By Brooke Holt
“Eight days later, his disciples were inside again, and Thomas was with them. Although the doors were locked, Jesus came and stood among them and said, ‘Peace be with you.’ Then he said to Thomas, ‘Put your finger here, and place it in my side. Do not disbelieve, but believe.’ Thomas answered him, ‘My Lord and my God!’ Jesus said to him, ‘Have you believed because you have seen me? Blessed are those who have not yet seen and yet have believed.’” (John 20:26–29)
On Easter Sunday in many churches, the pastor proclaims the best news ever: “He is risen!” Then the congregation responds, “He is risen indeed!” When Thomas first heard that Jesus was alive, he did not reply with such enthusiasm and faith. Instead, Thomas acquired the name “Doubting Thomas” because of his initial response. When the disciples shared the news that Jesus was no longer in the tomb, Thomas declared that unless he saw Jesus with his own eyes, saw the marks on his hands, and placed his hands in the wounds, he would not believe this resurrection. Thomas was the first Christian skeptic, and he unabashedly gave voice to his unbelief.
Just eight days later, Jesus met Thomas in that place of unbelief. The disciples were hiding behind locked doors, and Jesus entered the home despite the locked doors. Jesus revealed himself to Thomas and showed him all the marks on his resurrected body. Without hesitation, Thomas announced the end of his skepticism: “My Lord and my God!” (20:28). His proclamation was the first time anyone had addressed Jesus as “my God.” Jesus’s physical revelation changed everything for Thomas and the rest of the disciples. Finally, they began to understand that this was the Messiah, the Son of God, their Savior, and their way of living the resurrected life.
With this proclamation of faith, John invites his readers to comprehend the profound impact of Jesus’s resurrection on those who saw him. John also invites his readers to believe based on the written testimony. Not only are you to believe, but to be blessed by believing, despite not seeing Jesus with your own eyes (20:29).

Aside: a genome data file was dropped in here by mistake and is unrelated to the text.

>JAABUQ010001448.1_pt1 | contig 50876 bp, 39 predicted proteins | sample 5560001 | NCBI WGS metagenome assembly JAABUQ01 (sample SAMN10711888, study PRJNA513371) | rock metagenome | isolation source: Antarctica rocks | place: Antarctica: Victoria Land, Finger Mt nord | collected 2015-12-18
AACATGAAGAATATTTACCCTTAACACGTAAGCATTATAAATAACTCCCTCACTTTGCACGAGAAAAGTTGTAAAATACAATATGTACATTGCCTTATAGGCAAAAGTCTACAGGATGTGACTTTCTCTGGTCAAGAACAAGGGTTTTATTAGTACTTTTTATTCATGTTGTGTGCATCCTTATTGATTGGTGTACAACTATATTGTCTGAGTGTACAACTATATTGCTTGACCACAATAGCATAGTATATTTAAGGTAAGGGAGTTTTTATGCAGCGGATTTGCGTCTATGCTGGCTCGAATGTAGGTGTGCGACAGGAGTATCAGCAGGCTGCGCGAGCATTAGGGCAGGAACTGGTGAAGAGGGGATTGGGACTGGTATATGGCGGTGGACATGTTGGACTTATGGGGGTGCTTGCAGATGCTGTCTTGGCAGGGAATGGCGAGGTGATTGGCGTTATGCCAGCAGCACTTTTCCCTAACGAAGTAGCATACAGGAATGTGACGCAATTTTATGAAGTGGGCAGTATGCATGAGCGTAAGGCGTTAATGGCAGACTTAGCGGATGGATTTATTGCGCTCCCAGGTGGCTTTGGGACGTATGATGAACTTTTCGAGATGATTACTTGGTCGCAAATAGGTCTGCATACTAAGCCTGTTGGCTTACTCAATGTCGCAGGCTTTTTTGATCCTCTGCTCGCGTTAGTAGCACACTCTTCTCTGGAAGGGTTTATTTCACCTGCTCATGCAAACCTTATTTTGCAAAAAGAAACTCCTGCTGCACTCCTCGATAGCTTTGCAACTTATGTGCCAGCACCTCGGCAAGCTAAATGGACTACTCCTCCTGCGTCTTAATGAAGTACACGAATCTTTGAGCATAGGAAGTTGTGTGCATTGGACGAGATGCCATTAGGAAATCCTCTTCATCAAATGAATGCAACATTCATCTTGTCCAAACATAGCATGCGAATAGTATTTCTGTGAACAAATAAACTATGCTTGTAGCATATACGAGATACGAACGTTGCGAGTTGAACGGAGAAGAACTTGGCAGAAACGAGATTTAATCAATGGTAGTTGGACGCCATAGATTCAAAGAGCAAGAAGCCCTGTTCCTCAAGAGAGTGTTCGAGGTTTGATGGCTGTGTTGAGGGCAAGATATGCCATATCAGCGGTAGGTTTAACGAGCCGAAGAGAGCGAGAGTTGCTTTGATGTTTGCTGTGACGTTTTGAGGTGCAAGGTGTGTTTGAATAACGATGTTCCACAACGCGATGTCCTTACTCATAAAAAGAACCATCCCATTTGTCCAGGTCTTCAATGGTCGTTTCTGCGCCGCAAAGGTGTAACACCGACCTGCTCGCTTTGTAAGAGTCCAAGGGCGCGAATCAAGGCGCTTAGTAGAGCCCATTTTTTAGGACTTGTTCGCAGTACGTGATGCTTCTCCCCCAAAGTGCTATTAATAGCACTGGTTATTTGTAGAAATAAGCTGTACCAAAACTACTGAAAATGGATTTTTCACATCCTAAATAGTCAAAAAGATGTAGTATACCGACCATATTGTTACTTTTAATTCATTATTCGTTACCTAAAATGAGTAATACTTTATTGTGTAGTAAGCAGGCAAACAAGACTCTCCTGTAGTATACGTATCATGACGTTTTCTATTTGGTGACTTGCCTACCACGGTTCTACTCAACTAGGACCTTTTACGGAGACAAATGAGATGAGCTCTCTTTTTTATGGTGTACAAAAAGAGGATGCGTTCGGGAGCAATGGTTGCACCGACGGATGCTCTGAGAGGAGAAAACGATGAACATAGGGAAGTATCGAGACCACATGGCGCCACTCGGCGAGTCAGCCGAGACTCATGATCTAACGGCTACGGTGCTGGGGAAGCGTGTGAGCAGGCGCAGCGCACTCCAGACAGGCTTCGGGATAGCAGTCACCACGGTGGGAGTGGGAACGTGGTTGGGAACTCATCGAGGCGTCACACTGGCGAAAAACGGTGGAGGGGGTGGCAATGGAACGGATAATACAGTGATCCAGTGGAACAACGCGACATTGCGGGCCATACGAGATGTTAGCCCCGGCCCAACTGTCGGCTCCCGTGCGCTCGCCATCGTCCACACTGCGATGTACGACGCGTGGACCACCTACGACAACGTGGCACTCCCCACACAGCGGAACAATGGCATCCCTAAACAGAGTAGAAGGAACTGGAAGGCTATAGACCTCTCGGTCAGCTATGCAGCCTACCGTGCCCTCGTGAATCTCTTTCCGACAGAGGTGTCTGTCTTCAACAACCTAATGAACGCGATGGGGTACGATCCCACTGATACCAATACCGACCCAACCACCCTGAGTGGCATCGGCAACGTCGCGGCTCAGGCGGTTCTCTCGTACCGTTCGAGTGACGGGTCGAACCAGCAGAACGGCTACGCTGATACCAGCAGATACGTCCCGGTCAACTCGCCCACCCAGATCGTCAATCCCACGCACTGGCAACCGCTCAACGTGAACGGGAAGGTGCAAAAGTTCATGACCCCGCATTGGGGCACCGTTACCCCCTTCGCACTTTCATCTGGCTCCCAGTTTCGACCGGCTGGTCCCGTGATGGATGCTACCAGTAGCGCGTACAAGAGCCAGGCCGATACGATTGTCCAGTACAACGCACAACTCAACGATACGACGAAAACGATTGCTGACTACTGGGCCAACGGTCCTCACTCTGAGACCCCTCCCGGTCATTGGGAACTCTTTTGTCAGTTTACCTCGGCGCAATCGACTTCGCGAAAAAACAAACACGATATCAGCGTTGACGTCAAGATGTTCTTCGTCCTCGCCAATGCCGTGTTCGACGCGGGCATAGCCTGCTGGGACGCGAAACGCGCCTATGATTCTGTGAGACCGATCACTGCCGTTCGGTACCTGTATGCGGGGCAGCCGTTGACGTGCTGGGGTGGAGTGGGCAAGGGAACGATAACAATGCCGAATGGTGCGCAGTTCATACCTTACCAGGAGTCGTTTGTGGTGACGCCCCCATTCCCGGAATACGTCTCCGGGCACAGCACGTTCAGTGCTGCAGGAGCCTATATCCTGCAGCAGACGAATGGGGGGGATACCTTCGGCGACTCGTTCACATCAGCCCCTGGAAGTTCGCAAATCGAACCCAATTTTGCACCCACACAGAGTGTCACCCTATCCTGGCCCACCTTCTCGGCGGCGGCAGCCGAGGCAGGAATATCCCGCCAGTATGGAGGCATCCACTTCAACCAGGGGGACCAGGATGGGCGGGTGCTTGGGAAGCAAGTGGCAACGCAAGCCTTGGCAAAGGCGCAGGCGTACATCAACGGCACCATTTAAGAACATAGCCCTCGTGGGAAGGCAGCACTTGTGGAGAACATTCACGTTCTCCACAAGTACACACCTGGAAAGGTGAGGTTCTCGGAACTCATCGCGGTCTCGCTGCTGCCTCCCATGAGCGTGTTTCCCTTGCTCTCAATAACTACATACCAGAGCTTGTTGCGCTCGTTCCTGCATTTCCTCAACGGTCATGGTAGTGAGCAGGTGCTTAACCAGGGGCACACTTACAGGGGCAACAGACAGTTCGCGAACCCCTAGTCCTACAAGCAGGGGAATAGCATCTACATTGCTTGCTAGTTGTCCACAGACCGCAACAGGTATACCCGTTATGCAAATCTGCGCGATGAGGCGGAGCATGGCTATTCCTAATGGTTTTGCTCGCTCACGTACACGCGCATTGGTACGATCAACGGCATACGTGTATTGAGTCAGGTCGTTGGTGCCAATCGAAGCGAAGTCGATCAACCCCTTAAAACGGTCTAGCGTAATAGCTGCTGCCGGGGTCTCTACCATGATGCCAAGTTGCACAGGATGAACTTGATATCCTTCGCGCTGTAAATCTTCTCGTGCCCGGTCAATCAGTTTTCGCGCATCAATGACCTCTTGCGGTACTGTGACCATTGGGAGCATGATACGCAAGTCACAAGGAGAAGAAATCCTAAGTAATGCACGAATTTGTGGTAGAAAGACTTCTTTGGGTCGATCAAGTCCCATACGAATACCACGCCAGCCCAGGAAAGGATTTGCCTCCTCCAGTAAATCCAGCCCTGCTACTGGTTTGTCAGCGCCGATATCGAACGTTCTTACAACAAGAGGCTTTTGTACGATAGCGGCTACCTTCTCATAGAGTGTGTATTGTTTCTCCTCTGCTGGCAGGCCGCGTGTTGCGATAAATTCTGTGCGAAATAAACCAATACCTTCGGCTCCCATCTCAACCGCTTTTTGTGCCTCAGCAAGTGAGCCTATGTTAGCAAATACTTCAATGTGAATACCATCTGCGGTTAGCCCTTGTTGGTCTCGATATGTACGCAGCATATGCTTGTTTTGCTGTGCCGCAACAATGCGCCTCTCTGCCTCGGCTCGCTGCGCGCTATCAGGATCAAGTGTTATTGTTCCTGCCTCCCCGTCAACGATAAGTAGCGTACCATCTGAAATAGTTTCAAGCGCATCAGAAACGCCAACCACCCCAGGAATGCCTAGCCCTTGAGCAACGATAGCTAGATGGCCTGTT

What can we learn from Thomas? Jesus meets us right where we are, even when we are struggling with faith. Jesus understands our questions, doubts, and fears. He is ready to guide us in faith, just as he led Thomas that day.
Are you open to his revelation? Are you open to moving from disbelief to belief—to a life of surrender and proclamation of who Jesus is and what Jesus has done?
Thomas was radically changed that day. According to church tradition, Thomas became a great missionary, carrying the Gospel message to the world. He was even martyred for his faith. The truth and power of the resurrection can transform the greatest skeptic.
Are you doubting or believing? How does the Lord want to meet you today with all your questions and doubts? How does God’s Word transform you from skeptic to evangelist? We would love to hear your thoughts in the comments.
In our six-week small group Bible study on the book of 1 John, you are invited to live and celebrate true life in Christ. Throughout his first letter, John wrestles with the assurance of salvation. How do we know that we are genuine Christians, and how can we recognize authentic faith in others? The Apostle John taught that you can enjoy full assurance through believing in the incarnate Son of God, walking in the light of obedience, and loving God and his children. Embark on this study with us today!
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